The mesa is capped with basalt lava flows that are almost 11 million years old (radiometrically dated at 10.76 Ma). Beneath this caprock, lies unmistakable Colorado River pebbles and cobbles that are about 10 to 20 feet thick. This suggests that the fluid lava likely flowed in and was confined in a valley of the ancestral Colorado River. Since 11 million years ago, the river has dissected a new course to the north of Grand Mesa and this lies a little less than 5,000 below the old gravels. This gives an average incision rate for the Colorado River in the last 11 million years of about 460 feet every 1 million years. Of course, averages in the Southwest are sometimes meaningless, since climate and tectonic uplift rates may vary throughout geologic time. But it gives a sense of how fast canyons have been carved on the Colorado Plateau.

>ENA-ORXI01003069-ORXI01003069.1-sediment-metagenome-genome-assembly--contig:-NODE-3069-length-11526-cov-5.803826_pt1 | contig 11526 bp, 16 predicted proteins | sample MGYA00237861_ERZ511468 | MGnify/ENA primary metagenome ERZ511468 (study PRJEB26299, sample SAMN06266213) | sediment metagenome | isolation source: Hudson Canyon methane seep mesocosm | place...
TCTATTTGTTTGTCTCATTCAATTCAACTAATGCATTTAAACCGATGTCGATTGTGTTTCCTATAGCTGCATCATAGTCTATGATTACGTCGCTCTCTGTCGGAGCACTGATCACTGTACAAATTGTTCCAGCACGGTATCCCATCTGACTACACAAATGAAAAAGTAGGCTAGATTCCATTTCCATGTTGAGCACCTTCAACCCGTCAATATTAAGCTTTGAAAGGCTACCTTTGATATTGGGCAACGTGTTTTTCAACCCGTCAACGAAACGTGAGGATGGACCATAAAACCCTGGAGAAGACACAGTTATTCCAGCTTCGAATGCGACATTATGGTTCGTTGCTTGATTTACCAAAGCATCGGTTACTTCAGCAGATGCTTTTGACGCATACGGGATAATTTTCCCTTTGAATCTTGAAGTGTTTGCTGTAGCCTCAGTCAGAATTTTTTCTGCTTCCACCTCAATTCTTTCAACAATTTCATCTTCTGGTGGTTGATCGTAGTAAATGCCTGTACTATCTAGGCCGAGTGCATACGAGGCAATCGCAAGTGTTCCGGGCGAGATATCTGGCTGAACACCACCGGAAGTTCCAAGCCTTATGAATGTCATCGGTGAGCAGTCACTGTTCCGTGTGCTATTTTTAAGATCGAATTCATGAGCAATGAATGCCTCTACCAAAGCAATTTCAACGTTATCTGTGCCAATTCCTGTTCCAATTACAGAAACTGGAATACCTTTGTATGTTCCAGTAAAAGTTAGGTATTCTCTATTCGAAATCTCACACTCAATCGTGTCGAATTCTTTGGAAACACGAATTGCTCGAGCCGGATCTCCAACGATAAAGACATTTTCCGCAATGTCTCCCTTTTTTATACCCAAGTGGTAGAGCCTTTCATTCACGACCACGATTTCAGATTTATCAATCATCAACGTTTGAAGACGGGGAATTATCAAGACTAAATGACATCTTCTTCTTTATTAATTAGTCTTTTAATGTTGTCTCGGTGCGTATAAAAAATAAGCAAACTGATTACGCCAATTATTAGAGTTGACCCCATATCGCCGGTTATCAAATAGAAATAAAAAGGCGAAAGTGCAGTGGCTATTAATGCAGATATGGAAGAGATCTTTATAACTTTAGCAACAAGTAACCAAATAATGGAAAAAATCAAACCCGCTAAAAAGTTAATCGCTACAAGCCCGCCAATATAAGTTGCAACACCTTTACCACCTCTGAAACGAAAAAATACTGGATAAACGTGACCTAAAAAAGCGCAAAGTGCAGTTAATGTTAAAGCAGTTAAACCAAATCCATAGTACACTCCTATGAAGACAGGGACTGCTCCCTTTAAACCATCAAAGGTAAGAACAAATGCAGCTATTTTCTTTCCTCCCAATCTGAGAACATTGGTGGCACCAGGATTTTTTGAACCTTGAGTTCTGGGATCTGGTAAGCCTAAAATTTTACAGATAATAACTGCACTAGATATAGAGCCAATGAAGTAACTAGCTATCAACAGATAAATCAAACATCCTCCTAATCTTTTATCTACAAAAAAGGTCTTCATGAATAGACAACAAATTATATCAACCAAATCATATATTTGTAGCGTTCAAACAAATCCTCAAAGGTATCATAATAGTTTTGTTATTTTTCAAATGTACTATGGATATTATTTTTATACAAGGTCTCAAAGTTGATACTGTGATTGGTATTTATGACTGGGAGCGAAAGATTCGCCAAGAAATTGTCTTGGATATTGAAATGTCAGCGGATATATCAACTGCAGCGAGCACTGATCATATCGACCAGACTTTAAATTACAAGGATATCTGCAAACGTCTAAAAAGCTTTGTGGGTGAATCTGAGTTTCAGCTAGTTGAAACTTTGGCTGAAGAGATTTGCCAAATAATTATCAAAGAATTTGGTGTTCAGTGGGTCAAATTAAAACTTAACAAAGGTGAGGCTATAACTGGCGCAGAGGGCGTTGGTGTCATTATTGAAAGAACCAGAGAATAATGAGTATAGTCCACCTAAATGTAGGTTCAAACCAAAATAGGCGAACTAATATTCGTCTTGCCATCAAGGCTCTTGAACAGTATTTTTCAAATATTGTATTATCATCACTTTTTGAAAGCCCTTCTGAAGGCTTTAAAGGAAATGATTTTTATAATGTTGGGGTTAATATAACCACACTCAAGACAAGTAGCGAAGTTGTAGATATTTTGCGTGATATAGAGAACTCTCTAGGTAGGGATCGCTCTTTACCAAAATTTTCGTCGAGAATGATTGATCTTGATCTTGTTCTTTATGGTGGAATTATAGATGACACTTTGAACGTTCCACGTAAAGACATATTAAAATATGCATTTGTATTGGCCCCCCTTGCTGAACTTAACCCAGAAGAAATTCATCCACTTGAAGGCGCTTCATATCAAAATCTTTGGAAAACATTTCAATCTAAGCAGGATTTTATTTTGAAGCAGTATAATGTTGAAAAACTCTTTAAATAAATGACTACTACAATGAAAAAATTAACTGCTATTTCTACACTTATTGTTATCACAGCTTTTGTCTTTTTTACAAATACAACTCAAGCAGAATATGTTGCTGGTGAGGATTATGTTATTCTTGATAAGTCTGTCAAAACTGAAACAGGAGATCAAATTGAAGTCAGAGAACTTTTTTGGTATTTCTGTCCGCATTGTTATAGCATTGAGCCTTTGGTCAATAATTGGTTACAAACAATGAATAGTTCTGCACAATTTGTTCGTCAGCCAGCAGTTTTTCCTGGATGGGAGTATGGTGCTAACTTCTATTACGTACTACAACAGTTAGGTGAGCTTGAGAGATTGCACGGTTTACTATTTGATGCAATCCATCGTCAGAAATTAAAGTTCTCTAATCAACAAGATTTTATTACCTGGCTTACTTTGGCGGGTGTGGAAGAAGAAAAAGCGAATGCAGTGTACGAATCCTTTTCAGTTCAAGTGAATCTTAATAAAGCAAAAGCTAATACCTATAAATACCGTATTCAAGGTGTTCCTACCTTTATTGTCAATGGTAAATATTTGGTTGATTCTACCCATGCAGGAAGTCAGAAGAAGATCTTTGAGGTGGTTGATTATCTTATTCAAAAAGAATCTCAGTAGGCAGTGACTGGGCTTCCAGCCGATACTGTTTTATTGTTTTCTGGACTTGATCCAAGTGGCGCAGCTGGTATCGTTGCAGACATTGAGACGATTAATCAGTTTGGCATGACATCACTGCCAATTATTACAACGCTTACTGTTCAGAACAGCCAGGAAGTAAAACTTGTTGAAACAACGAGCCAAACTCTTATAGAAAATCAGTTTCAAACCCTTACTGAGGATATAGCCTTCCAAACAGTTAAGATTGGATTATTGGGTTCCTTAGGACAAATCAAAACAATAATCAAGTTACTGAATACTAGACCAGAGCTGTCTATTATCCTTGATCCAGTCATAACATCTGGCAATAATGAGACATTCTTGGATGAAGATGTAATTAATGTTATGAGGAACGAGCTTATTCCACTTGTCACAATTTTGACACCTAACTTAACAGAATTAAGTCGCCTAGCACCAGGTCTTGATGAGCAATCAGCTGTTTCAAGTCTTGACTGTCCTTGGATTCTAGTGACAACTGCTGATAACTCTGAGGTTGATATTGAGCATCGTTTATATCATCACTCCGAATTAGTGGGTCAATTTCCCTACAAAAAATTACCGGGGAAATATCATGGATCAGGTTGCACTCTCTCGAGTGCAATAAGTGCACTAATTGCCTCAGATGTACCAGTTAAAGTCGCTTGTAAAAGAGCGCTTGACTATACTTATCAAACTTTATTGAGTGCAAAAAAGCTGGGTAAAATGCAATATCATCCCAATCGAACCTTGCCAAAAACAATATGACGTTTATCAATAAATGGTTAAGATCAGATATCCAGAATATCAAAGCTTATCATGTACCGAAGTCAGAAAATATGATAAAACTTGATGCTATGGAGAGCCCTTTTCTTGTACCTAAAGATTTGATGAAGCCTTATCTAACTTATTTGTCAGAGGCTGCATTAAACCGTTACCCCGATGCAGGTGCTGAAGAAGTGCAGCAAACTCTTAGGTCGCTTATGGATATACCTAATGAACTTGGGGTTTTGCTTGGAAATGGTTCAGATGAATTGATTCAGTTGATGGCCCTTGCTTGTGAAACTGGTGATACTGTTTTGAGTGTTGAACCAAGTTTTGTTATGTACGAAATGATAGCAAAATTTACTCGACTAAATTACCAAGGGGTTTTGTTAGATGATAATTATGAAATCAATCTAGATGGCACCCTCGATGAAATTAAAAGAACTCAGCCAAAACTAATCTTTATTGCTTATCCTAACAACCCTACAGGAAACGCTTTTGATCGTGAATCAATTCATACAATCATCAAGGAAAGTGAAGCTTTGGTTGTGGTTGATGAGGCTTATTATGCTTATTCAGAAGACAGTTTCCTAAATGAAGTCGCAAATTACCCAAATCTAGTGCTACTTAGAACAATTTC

In July, I took a nine day trip through Colorado to see some new geologic sights with my colleague Jack Share. Here are some pictures and I will be posting more Colorado geology stories in the days to come.
The valley definitely looks underfit for the amount of water in it today. These grasses filled the floor of the valley and we watched dragonflies dance in this green paradise.
Below are a few pictures of Miocene age animals that might have been roaming around when the Grand Mesa lava flow was emplaced 11 Ma.